GSA Annual Meeting in Denver, Colorado, USA - 2016

Paper No. 226-2
Presentation Time: 2:00 PM


SCUDERI, Louis A.1, WEISSMANN, Gary S.1 and HARTLEY, Adrian J.2, (1)Earth and Planetary Sciences, University of New Mexico, MSC03-2040, 1 University of New Mexico, Albuquerque, NM 87131-0001, (2)Geology & Petroleum Geology, School of Geosciences, University of Aberdeen, Aberdeen, AB24 3UE, United Kingdom,

Aeolian science is faced with significant challenges that impact its ability to benefit from recent advances in information technology. As a discipline we deal with high-end systems in the form of ground and satellite based sensors, computer modeling and simulation and wind tunnel experiments. We also collect field data manually with observational methods that may differ significantly between studies with little agreement on even basic morphometric parameters. Data produced from these studies, while forming the core of research papers and reports, is rarely available to the community at large. The Aeolian “world-view” also does not always fit within neat increments nor is defined by crisp objects. Instead change is continuous and features are fuzzy. All of this is superimposed on an underlying semantic structure that dates back to the 1800's or earlier that is confusing, with ambiguously defined, and at times even contradictory, meanings.

Development of an ontological framework to guide spatiotemporal research is the fundamental starting point for organizing data in Aeolian science. This requires a “rethinking” of how Aeolian scientists collect, process, store and share data. In this talk we propose a community-wide collaborative approach designed to bring Aeolian science into a data rich future. This requires the establishment of working groups to deal with content, format, processing pipelines, knowledge discovery tools and database access issues unique to Aeolian science.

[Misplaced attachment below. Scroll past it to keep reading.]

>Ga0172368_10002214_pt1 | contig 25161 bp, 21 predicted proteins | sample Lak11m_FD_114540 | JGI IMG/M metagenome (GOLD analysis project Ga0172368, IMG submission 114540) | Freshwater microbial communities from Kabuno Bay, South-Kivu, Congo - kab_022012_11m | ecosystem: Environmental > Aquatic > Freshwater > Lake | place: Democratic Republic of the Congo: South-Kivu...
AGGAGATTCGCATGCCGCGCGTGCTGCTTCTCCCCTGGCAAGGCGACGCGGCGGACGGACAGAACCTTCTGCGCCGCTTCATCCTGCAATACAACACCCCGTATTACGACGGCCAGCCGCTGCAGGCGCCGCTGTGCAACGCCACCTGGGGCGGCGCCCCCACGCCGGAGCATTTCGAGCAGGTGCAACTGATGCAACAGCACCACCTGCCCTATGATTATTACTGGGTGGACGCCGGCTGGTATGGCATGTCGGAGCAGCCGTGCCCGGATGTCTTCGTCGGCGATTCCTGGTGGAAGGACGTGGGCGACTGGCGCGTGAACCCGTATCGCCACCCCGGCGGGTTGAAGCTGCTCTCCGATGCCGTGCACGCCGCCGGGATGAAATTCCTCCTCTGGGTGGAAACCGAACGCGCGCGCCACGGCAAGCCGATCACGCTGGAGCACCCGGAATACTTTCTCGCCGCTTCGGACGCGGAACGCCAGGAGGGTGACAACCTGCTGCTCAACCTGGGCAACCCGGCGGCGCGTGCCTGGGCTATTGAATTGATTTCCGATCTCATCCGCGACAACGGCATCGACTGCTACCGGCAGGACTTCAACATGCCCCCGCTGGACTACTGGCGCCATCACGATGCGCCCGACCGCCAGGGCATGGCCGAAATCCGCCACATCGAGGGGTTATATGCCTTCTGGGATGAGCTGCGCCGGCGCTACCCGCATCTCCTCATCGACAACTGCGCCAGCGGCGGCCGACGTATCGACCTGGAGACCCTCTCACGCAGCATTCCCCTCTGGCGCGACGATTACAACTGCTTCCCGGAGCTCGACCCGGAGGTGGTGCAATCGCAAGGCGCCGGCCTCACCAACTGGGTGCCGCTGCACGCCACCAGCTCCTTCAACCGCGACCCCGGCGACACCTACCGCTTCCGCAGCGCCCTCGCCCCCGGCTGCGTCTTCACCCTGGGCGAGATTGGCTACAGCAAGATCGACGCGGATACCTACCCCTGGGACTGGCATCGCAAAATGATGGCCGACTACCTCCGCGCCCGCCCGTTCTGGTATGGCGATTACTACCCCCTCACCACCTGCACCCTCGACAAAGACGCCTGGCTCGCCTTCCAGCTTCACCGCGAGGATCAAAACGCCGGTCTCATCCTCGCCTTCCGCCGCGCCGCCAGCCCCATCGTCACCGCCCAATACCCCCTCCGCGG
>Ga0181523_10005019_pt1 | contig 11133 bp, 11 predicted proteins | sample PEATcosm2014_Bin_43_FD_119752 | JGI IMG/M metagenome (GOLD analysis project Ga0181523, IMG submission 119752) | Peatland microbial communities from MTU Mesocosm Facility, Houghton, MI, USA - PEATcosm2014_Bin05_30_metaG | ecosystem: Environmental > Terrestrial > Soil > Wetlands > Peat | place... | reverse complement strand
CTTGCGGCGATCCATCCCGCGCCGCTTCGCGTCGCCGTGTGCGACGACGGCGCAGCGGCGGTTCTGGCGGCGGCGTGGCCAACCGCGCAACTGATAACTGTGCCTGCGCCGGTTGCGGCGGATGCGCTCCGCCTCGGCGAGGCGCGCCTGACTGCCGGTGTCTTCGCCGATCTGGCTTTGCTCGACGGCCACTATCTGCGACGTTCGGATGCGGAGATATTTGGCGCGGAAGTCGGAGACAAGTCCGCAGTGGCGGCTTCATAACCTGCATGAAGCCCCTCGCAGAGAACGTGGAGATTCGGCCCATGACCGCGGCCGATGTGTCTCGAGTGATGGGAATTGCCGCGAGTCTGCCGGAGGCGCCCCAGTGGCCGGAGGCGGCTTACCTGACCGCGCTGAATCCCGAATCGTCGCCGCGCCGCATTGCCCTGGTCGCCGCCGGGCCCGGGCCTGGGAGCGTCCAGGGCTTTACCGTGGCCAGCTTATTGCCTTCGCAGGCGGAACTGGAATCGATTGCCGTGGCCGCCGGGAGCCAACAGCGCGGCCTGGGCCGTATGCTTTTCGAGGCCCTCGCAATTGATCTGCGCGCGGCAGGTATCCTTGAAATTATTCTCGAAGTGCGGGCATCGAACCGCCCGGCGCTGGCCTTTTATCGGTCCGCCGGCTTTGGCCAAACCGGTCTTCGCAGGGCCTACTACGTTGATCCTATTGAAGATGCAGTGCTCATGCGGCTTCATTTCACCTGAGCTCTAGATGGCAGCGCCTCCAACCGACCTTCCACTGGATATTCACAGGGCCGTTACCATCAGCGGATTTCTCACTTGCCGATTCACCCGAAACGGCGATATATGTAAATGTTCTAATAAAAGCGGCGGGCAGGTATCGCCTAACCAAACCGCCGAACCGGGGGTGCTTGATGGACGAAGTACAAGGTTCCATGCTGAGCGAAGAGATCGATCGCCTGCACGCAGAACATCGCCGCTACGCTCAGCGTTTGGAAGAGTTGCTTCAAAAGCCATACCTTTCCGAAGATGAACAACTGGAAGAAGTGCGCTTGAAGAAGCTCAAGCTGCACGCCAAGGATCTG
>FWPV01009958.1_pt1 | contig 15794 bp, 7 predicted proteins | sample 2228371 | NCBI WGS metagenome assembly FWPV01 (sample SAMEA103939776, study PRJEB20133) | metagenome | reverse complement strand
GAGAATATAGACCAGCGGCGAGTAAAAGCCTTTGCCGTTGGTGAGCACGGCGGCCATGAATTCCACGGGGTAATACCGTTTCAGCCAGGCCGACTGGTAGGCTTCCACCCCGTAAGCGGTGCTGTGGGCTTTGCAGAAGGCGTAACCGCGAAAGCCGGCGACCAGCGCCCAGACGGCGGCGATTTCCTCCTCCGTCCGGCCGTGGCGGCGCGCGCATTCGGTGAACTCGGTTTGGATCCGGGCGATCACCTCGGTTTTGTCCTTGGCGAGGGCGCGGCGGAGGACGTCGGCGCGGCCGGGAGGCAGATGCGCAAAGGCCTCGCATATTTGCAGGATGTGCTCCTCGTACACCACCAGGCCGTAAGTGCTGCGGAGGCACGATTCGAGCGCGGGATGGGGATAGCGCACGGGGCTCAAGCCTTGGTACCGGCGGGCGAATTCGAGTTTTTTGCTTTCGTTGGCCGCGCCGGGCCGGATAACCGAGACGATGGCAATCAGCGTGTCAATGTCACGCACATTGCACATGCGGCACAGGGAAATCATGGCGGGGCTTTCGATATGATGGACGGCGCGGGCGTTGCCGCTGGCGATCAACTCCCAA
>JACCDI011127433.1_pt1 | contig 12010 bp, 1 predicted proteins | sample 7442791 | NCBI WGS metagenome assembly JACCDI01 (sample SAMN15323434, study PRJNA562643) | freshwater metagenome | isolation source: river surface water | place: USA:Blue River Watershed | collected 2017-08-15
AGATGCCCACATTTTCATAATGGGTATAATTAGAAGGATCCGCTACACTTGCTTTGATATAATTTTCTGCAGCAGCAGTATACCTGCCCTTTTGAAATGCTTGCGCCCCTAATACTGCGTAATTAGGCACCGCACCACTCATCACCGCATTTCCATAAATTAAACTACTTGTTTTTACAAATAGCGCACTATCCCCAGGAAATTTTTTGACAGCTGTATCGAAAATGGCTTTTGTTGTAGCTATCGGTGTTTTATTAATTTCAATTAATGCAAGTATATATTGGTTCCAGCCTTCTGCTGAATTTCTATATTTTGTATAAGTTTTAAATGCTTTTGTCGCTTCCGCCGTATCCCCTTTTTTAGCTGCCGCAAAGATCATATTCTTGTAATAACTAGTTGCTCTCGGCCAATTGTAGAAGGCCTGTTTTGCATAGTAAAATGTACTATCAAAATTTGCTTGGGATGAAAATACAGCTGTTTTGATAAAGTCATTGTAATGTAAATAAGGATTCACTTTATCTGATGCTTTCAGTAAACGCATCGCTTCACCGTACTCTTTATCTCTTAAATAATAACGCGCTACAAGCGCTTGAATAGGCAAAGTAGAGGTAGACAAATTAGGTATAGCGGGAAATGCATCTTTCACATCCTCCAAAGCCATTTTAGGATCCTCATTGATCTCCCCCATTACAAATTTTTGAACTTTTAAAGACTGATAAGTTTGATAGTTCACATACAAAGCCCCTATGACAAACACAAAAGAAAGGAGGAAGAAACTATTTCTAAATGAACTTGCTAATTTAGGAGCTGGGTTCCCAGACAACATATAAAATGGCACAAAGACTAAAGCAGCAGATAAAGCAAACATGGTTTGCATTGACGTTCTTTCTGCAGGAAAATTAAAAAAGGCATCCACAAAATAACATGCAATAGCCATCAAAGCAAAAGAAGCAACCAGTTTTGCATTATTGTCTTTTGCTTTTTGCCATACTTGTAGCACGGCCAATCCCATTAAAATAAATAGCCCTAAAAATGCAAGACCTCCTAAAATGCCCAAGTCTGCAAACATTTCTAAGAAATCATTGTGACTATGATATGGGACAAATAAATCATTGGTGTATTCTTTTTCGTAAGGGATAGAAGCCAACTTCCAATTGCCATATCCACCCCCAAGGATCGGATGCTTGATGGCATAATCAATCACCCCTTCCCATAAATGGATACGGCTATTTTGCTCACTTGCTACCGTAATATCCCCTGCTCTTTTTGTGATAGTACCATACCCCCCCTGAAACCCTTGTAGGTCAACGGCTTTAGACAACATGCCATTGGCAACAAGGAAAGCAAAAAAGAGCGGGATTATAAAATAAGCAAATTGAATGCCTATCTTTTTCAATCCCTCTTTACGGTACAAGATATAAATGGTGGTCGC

There is also a pressing need to develop efficient methods to integrate, analyze and manage external data and to promote data produced by Aeolian scientists so it is available for preparing diagnostic studies, advising national and international bodies and driving research agendas. Without access and discovery important research and the datasets produced by Aeolian scientists, necessary for input into global models, will not be available.

Achieving this goal requires the development of comprehensive and high-organized databases, tools that allow scientists to access and analyze the wealth of data available, and a supporting infrastructure that allows Aeolian scientists to communicate their results in replicable fashion to other scientists both within the discipline and in coupled disciplines.